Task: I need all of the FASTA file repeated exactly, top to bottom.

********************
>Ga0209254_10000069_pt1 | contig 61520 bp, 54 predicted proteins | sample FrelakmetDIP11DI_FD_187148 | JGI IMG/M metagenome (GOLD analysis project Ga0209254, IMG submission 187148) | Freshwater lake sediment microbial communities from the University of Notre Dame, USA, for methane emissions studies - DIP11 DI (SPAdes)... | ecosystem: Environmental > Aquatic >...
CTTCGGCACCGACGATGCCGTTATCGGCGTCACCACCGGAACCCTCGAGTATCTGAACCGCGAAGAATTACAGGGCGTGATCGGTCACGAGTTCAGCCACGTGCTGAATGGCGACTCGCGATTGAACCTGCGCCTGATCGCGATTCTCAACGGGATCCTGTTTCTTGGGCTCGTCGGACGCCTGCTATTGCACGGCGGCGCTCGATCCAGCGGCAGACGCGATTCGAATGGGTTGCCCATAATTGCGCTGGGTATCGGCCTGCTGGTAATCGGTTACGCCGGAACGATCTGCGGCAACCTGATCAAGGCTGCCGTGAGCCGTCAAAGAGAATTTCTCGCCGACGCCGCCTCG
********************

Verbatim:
>Ga0209254_10000069_pt1 | contig 61520 bp, 54 predicted proteins | sample FrelakmetDIP11DI_FD_187148 | JGI IMG/M metagenome (GOLD analysis project Ga0209254, IMG submission 187148) | Freshwater lake sediment microbial communities from the University of Notre Dame, USA, for methane emissions studies - DIP11 DI (SPAdes)... | ecosystem: Environmental > Aquatic >...
CTTCGGCACCGACGATGCCGTTATCGGCGTCACCACCGGAACCCTCGAGTATCTGAACCGCGAAGAATTACAGGGCGTGATCGGTCACGAGTTCAGCCACGTGCTGAATGGCGACTCGCGATTGAACCTGCGCCTGATCGCGATTCTCAACGGGATCCTGTTTCTTGGGCTCGTCGGACGCCTGCTATTGCACGGCGGCGCTCGATCCAGCGGCAGACGCGATTCGAATGGGTTGCCCATAATTGCGCTGGGTATCGGCCTGCTGGTAATCGGTTACGCCGGAACGATCTGCGGCAACCTGATCAAGGCTGCCGTGAGCCGTCAAAGAGAATTTCTCGCCGACGCCGCCTCG